"If you're not measuring it, you cannot manage it."
This article, prepared by Noric Dilanchian (Managing Partner Dilanchian Lawyers & Consultants Sydney), discusses the way in which modern service level agreements reflect fundamental changes in the way we do business.Noric can be contacted at email@example.com or visit www.dilanchian.com.au
Traditionally trade in commodities and products dominated legal relations in commerce. Trading relationships were relatively simple. Typically customers bought things and then looked after their support, servicing or maintenance. ﾠFor these tasks there were more people in trades to fix things that broke.
It was often said that the best contract was one that was filed away after signature. That era is long gone. The act of "buying" now involves contracts which:
- relate more often to services than things (ie products or commodities)
- often involve linked transactions - for products, services and support
- document ongoing legal relationships - not one off trades between suppliers and their customers.
This contemporary configuration exists in major contractual relationships between information technology suppliers and their customers for software, phone, hosting and Internet connection offerings. It is also common in other sectors.
The change from seller-buyer to symbiotic legal relationships has been driven by new or evolving technical, commercial, management and societal needs. In the legal arena this has increased demand for legal relationships which are customised, networked, collaborative or innovative. In turn, this has seen increasing use over recent decades of:
- joint ventures
- strategic alliances
A central feature of these relationships is the need for contracts to provide for practical considerations for service delivery and reciprocity between the parties. For that reason, service level agreements are a common element in mostﾠof the new organisational and legal forms.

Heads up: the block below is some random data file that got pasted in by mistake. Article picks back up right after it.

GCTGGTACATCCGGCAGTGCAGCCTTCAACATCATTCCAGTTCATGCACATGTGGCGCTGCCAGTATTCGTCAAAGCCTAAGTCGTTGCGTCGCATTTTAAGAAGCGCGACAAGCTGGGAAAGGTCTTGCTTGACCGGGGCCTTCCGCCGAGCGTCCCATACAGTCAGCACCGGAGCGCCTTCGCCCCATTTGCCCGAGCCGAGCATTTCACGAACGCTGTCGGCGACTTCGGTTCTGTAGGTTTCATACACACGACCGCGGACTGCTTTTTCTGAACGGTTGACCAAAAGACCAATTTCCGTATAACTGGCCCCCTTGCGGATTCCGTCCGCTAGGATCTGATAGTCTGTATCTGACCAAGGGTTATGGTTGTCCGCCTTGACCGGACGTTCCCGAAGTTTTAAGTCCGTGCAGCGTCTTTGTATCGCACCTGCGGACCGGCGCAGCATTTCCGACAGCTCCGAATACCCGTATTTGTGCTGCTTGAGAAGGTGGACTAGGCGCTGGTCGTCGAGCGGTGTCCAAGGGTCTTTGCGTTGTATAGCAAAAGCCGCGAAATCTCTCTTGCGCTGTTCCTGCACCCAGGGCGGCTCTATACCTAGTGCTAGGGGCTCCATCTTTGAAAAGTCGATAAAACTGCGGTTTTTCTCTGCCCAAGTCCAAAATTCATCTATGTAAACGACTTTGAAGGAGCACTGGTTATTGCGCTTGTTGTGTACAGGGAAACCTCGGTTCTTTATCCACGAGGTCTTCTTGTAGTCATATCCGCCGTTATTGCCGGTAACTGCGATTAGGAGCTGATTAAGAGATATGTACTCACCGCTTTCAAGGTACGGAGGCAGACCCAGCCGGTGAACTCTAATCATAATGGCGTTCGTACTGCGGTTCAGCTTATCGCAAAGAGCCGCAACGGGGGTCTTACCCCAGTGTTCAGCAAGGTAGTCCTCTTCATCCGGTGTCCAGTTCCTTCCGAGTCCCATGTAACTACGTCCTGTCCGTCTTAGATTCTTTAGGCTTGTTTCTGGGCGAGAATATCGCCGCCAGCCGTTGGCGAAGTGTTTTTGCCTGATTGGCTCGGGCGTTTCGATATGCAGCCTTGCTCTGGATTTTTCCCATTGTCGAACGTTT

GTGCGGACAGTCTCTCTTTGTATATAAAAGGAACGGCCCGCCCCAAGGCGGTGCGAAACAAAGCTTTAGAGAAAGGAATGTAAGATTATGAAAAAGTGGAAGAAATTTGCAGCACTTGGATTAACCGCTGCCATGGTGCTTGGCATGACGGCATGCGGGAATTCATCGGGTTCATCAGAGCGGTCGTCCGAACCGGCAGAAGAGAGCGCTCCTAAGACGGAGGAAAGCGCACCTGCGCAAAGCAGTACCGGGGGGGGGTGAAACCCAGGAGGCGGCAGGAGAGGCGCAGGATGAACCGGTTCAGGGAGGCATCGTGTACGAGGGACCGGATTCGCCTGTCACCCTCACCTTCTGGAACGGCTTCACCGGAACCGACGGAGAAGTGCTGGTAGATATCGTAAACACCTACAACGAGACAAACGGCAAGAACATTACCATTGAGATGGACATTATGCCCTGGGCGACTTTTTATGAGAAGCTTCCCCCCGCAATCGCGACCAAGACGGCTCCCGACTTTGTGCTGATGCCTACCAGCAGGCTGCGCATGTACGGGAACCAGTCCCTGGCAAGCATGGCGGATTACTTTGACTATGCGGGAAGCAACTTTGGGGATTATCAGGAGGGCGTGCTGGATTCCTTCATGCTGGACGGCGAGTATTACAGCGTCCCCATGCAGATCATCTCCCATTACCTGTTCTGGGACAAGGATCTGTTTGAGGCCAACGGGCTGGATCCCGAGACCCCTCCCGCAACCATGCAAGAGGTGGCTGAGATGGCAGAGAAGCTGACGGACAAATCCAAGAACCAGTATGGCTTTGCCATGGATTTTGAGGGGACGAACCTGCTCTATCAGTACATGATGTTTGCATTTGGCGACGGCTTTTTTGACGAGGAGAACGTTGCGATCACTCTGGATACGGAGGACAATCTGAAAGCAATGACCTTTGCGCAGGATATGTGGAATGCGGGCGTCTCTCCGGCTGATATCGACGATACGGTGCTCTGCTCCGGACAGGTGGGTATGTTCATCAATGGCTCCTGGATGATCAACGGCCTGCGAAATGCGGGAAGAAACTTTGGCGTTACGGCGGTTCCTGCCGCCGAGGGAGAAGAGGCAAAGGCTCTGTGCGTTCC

All buyers and sellers can benefit from the types of clauses and schedules put into service level agreements. It is a myth that service level agreement features are exclusive to the IT, telecommunications and utility sectors.
Developing the Service Level Agreement
Setting a service level is about defining standards and quality and ultimately price and value. This is of course relevant to all contracts. However traditionally in contracts a lot was left to common sense. That was OK when the focus was on trade in things, in one-off deals, for standard offerings. It is not OK for modern commerce given its dependency on "essential services" or requiring customisation, servicing, consultancy and ongoing support.
What is the service level agreement solution to this need? Nowadays service level agreements commonly set out provisions for:
- service definition
- timing standards
- minimum and maximum quality needs
- compliance with set standards
payment (incentives and rebates)
- consequences for performance drops
current and future needs
- monitoring methods
- security of premises and information
- alternative dispute resolution; and variation of arrangements.
In service level agreements for the IT, telecoms and utility sectors, minimum performance standards can define the maximum percentage of downtime including during peak usage times, response times, the form of measurement, transaction volume, and the number of concurrent users.
To ensure legal remedies will be available, it is vital to prepare for and clearly state the consequences of performance shortfalls. It is also common sense to resolve issues before signature, and to deal with them before they become problems or litigation fodder.
For vendors and customers, flexibility for variations is achieved by providing for regular reviews, factors which must trigger costs variations, and compliance with changing market and technical standards and business-specific needs, processes and technology.
For customers, good service level agreements also include both remedies and penalties for missing set service levels. These penalties need to motivate the vendor to achieve customer objectives. Customers don't want to miss service levels over and over again.
Writing the customer's business objectives or goals into a service level agreement can be useful. To minimise third-party performance risks, it may be sensible for a customer to insert a clause stipulating that the primary vendor (ie prime contractor) remains accountable for shortfalls caused by third-party partners.
These are among the many ways of using the law to achieve better, faster and cheaper outcomes. ﾠService level agreements, or service level clauses in contacts, are tools which can benefit buyers and sellers providing "win-win" outcomes.
Note on Copyright:
This article is copyright Dilanchian but can be copied or quoted with due acknowledgement.